Clinical equipoise: an argument for expedited approval of the first small step toward an autonomous artificial pancreas.

Yale Center for Clinical Investigation, Yale University School of Medicine, New Haven, CT, USA. .
Expert Review of Medical Devices (Impact Factor: 1.78). 07/2012; 9(4):315-7. DOI: 10.1586/erd.12.33
Source: PubMed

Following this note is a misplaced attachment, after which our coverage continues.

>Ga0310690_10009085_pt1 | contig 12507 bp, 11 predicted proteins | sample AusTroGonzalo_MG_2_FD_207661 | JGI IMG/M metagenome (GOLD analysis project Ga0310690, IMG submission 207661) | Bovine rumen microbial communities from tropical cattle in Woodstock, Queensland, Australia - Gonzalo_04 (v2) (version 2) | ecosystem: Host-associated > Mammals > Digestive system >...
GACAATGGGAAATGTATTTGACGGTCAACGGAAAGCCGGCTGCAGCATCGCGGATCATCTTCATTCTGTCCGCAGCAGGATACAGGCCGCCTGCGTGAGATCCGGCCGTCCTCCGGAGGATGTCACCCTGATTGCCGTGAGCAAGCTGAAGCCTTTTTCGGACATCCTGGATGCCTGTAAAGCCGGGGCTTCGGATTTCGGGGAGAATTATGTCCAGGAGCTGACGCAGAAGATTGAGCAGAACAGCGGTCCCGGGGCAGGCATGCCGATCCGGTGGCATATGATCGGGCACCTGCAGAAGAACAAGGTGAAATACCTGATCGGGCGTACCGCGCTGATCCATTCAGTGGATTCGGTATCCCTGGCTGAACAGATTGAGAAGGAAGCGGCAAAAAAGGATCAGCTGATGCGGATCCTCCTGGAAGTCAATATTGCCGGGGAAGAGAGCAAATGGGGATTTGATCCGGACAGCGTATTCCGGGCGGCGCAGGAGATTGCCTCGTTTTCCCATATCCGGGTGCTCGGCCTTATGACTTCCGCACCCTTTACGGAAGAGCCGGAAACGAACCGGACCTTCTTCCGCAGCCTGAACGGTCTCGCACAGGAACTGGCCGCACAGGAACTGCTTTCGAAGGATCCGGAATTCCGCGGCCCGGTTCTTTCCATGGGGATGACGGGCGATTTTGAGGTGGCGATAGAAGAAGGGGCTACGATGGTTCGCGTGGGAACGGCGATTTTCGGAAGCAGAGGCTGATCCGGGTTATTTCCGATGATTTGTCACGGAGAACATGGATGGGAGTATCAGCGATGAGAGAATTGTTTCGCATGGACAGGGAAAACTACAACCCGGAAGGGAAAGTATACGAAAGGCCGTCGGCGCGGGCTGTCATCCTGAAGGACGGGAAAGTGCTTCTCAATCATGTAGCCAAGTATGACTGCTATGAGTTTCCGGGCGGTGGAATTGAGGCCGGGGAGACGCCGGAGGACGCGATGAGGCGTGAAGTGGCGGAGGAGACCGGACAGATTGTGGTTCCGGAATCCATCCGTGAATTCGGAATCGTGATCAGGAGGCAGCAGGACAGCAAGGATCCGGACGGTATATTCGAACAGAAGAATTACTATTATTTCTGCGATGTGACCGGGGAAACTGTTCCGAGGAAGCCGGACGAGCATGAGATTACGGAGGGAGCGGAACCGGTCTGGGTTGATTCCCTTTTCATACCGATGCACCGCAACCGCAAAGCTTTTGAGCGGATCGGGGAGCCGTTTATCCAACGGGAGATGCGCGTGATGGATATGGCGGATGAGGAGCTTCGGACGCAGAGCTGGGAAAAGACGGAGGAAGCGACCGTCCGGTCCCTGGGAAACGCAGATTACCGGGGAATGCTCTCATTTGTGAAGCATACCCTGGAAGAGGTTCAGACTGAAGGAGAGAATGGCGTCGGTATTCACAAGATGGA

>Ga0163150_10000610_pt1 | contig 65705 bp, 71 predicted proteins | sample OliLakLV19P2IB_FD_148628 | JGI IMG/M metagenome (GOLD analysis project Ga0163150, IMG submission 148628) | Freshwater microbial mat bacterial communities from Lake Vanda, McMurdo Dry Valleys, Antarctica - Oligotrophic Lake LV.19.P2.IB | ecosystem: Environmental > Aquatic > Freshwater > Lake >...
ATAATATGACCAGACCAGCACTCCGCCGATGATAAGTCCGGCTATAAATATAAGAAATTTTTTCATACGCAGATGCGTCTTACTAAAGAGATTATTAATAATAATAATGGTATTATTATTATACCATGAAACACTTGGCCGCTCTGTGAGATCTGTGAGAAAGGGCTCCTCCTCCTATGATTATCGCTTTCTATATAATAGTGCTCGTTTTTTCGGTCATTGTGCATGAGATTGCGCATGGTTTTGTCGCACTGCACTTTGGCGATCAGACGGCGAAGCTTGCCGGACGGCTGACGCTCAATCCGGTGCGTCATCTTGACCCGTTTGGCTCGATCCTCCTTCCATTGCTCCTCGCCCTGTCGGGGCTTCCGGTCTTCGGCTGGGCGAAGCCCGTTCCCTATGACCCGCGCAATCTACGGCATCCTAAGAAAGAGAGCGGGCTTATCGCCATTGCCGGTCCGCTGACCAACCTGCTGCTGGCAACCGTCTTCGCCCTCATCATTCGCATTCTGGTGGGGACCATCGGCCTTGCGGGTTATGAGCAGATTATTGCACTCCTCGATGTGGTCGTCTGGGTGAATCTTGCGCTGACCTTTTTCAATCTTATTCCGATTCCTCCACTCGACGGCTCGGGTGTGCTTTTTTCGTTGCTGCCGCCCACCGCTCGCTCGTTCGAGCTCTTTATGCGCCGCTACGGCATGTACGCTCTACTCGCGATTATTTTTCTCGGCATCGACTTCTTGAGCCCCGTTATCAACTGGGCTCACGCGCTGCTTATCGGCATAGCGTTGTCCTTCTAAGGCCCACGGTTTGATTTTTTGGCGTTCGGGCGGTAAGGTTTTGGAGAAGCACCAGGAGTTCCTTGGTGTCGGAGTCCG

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    ABSTRACT: It has been proposed that the first step towards a closed-loop artificial pancreas might be to use a continuous glucose sensor to automatically suspend the basal insulin delivery based on projected low sensor glucose values. We reviewed our recent experience with an artificial pancreas system, utilizing a proportional-integrative-derivative (PID) algorithm, in 17 adolescents with type 1 diabetes (T1D) to assess the safety and efficacy of this maneuver. During 34 h of closed-loop automated insulin delivery, 18 pump suspensions > or =60 min (90 +/- 18 min) occurred in eight subjects. Sensor glucose levels fell from 159 +/- 42 mg/dL to a nadir of 72 +/- 13 mg/dL. Corresponding plasma glucose levels fell from 168 +/- 51 to 72 +/- 16 mg/dL, with values <60 mg/dL recorded in only four of the 18 events. These data suggest that automatic pump suspension using the PID algorithm may be an effective means to prevent hypoglycemia in youth with T1D.
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